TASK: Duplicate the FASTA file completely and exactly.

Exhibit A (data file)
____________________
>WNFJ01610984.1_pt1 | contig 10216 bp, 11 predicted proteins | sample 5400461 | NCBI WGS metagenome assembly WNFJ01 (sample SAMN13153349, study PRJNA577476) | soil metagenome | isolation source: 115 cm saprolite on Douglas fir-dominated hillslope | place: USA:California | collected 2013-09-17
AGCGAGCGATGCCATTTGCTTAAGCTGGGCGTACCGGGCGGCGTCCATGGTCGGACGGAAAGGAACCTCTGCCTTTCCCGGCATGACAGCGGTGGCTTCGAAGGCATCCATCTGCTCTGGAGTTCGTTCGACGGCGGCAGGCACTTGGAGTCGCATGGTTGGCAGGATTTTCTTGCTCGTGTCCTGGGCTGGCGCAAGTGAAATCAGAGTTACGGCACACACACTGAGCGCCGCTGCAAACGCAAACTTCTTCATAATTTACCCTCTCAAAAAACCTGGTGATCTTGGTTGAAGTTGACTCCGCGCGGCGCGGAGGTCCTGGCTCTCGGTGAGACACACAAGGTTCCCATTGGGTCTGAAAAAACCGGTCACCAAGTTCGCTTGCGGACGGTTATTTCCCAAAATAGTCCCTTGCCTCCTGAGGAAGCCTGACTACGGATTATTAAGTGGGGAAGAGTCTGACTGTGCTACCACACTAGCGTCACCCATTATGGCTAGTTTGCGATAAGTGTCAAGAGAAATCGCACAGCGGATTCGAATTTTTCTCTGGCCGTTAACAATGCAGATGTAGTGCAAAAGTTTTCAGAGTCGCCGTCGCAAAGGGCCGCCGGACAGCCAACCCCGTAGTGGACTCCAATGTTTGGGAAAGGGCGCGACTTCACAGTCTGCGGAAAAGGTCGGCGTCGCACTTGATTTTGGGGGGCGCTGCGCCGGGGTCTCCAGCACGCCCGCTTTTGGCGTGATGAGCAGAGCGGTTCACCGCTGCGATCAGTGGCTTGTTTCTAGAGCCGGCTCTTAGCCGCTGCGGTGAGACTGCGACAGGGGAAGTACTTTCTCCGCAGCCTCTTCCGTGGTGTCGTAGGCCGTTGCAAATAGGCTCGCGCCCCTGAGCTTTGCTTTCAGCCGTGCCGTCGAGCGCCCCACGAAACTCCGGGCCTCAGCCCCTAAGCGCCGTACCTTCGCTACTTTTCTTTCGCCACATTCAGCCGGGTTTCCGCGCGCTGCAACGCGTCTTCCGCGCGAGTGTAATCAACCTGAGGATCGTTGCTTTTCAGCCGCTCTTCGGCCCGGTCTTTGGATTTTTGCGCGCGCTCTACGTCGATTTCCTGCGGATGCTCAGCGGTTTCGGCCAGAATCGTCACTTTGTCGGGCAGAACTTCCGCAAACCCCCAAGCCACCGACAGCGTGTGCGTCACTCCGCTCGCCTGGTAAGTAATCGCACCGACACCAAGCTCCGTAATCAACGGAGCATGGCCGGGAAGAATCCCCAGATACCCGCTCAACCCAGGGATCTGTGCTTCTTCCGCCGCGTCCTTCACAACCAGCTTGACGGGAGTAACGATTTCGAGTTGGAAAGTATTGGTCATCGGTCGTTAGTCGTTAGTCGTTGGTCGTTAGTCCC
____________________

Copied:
>WNFJ01610984.1_pt1 | contig 10216 bp, 11 predicted proteins | sample 5400461 | NCBI WGS metagenome assembly WNFJ01 (sample SAMN13153349, study PRJNA577476) | soil metagenome | isolation source: 115 cm saprolite on Douglas fir-dominated hillslope | place: USA:California | collected 2013-09-17
AGCGAGCGATGCCATTTGCTTAAGCTGGGCGTACCGGGCGGCGTCCATGGTCGGACGGAAAGGAACCTCTGCCTTTCCCGGCATGACAGCGGTGGCTTCGAAGGCATCCATCTGCTCTGGAGTTCGTTCGACGGCGGCAGGCACTTGGAGTCGCATGGTTGGCAGGATTTTCTTGCTCGTGTCCTGGGCTGGCGCAAGTGAAATCAGAGTTACGGCACACACACTGAGCGCCGCTGCAAACGCAAACTTCTTCATAATTTACCCTCTCAAAAAACCTGGTGATCTTGGTTGAAGTTGACTCCGCGCGGCGCGGAGGTCCTGGCTCTCGGTGAGACACACAAGGTTCCCATTGGGTCTGAAAAAACCGGTCACCAAGTTCGCTTGCGGACGGTTATTTCCCAAAATAGTCCCTTGCCTCCTGAGGAAGCCTGACTACGGATTATTAAGTGGGGAAGAGTCTGACTGTGCTACCACACTAGCGTCACCCATTATGGCTAGTTTGCGATAAGTGTCAAGAGAAATCGCACAGCGGATTCGAATTTTTCTCTGGCCGTTAACAATGCAGATGTAGTGCAAAAGTTTTCAGAGTCGCCGTCGCAAAGGGCCGCCGGACAGCCAACCCCGTAGTGGACTCCAATGTTTGGGAAAGGGCGCGACTTCACAGTCTGCGGAAAAGGTCGGCGTCGCACTTGATTTTGGGGGGCGCTGCGCCGGGGTCTCCAGCACGCCCGCTTTTGGCGTGATGAGCAGAGCGGTTCACCGCTGCGATCAGTGGCTTGTTTCTAGAGCCGGCTCTTAGCCGCTGCGGTGAGACTGCGACAGGGGAAGTACTTTCTCCGCAGCCTCTTCCGTGGTGTCGTAGGCCGTTGCAAATAGGCTCGCGCCCCTGAGCTTTGCTTTCAGCCGTGCCGTCGAGCGCCCCACGAAACTCCGGGCCTCAGCCCCTAAGCGCCGTACCTTCGCTACTTTTCTTTCGCCACATTCAGCCGGGTTTCCGCGCGCTGCAACGCGTCTTCCGCGCGAGTGTAATCAACCTGAGGATCGTTGCTTTTCAGCCGCTCTTCGGCCCGGTCTTTGGATTTTTGCGCGCGCTCTACGTCGATTTCCTGCGGATGCTCAGCGGTTTCGGCCAGAATCGTCACTTTGTCGGGCAGAACTTCCGCAAACCCCCAAGCCACCGACAGCGTGTGCGTCACTCCGCTCGCCTGGTAAGTAATCGCACCGACACCAAGCTCCGTAATCAACGGAGCATGGCCGGGAAGAATCCCCAGATACCCGCTCAACCCAGGGATCTGTGCTTCTTCCGCCGCGTCCTTCACAACCAGCTTGACGGGAGTAACGATTTCGAGTTGGAAAGTATTGGTCATCGGTCGTTAGTCGTTAGTCGTTGGTCGTTAGTCCC